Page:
Five reasons you might like to see Rick Perry get into the GOP primary race? Easy. How about 1. Mitt Romney; 2. Tim Pawlenty; 3. Michele Bachmann; 4. Herman Cain; 5. Ron Paul? Here’s five more: Boeing, eBay, DynaPump, SunPower, Fluor.
And here’s five longer ones:
1. Jobs: Texas’s economic record really is about 80 percent of Perry’s appeal — Texas is just killing it on the jobs front compared with the rest of the country. In May, the whole country saw a net gain of 232,000 jobs, some 62,000 of them at McDonald’s, the country’s most notable job creator that month. At the same time, eBay was expanding in Austin, bringing a $122 million payroll to town and average salaries of $122,500.
There’s nothing wrong with working at McDonald’s (or Burger King), but the businesses that have moved to or expanded in Texas during the last decade are hardly suggestive of the unfairly maligned McJob: Boeing, DynaPump, SunPower, Fluor. Newspapers may be falling apart, but Los Angeles–based Investors’ Business Daily is setting up operations in the Dallas suburbs.
Critics point out that Texas and New York have about the same unemployment rate, which is true, but consider this: Texas’s population has grown by 21 percent in the last decade, while New York has lost hundreds of thousands of residents — about 850,000. In that context, Texas’s performance is even more remarkable than it initially looks.
2. Perry really is serious about this Tenth Amendment stuff: He is a social conservative, no doubt, but he’s a federalist first. He’s not crazy about gay marriage or medical marijuana, but his view is that if California wants to go that route, that’s California’s business. Don’t like it? “Don’t move to California,” he says. Kicking hard decisions down to the states isn’t the answer to everything — look at Michigan or Illinois — but more federalism and more competition between the states would be on balance a very fine thing for the country.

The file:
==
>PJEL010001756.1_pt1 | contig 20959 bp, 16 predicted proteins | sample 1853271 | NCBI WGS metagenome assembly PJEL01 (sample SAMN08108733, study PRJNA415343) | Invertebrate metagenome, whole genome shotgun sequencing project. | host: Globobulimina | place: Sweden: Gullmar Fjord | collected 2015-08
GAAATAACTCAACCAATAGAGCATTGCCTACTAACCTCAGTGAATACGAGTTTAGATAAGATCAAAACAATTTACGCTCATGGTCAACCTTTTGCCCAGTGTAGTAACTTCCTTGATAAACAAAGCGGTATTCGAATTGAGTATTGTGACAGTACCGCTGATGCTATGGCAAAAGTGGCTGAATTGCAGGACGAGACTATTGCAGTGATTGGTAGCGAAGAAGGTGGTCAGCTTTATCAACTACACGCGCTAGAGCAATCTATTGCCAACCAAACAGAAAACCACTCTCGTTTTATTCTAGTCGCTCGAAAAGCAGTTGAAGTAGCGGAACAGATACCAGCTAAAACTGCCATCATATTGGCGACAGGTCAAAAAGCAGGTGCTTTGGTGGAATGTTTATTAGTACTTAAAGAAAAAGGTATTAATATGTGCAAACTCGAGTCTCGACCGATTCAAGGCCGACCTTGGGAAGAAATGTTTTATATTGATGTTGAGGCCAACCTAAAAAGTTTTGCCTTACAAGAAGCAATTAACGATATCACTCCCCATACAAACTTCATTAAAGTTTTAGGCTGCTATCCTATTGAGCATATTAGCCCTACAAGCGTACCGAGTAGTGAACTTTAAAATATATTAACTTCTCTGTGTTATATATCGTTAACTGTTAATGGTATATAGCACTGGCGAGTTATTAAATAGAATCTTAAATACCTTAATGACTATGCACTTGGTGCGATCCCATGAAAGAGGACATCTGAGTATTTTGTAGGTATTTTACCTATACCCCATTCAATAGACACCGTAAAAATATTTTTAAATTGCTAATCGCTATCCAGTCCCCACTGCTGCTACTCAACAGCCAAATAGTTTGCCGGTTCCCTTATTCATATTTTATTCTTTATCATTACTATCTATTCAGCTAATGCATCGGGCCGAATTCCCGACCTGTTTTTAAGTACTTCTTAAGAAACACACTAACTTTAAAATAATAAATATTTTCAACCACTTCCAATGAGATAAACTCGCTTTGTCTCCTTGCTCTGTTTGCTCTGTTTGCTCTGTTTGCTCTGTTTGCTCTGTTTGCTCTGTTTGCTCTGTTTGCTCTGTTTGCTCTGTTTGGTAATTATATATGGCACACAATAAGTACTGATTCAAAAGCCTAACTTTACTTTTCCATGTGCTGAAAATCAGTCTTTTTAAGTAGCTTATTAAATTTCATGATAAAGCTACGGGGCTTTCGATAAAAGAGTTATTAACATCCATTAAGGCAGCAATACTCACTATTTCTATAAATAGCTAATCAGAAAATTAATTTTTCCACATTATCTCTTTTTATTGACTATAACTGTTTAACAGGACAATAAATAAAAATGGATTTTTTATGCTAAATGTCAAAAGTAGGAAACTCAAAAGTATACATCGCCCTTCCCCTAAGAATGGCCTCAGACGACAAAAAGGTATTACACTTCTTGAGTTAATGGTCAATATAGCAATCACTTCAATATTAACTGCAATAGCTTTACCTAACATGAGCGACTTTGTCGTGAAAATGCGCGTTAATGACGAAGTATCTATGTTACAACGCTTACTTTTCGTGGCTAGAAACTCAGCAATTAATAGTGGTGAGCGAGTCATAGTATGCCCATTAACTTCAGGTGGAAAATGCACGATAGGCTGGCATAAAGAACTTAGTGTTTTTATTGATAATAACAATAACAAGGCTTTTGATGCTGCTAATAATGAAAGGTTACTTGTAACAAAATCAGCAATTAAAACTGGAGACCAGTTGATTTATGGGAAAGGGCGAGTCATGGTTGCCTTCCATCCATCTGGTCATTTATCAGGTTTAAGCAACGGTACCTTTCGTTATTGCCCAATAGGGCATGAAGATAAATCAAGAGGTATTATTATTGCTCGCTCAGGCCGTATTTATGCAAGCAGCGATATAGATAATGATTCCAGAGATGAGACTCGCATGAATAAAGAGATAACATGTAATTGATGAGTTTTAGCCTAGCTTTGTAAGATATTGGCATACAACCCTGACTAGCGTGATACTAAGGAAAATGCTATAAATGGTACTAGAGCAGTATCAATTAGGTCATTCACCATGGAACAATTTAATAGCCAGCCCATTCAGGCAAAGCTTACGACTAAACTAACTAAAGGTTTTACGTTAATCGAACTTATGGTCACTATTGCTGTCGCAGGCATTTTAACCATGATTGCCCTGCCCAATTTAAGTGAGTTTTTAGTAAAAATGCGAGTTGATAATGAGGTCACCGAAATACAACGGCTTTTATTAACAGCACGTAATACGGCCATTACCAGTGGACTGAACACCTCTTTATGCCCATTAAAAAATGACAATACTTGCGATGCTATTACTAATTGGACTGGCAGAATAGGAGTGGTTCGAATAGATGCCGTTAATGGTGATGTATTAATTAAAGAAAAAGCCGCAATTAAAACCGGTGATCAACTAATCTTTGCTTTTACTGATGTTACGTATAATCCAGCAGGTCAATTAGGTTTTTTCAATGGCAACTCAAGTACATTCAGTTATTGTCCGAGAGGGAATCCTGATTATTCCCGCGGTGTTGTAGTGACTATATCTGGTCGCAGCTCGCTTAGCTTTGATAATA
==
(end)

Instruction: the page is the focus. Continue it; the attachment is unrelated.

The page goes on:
3. He’s a conservative before he’s a Republican, and he was a conservative before he was a Republican. Perry, who first held office as a conservative Democrat, chaired Al Gore’s Texas presidential team in 1988, back when Gore was running against federal funding for abortion and criticizing Jesse Jackson for being soft on Arafat (remember that Al Gore?). Perry crossed the aisle to the GOP the next year. He can be blistering on the subject of ideologically wayward Republicans, up to and including his predecessor in the governorship.
4. The great majority of American politicians see the Middle East through the prism of the Arab–Israeli conflict. Perry saw it from the cockpit of a C-130 and left the Air Force with the rank of captain. And, almost as important, he doesn’t make a big deal out of his military service. He’s been pretty tight-lipped on his foreign-policy views, but there is good reason to hope that his commitment to limited government and balanced budgets might put a damper on the Republican party’s more adventuresome foreign-policy tendencies.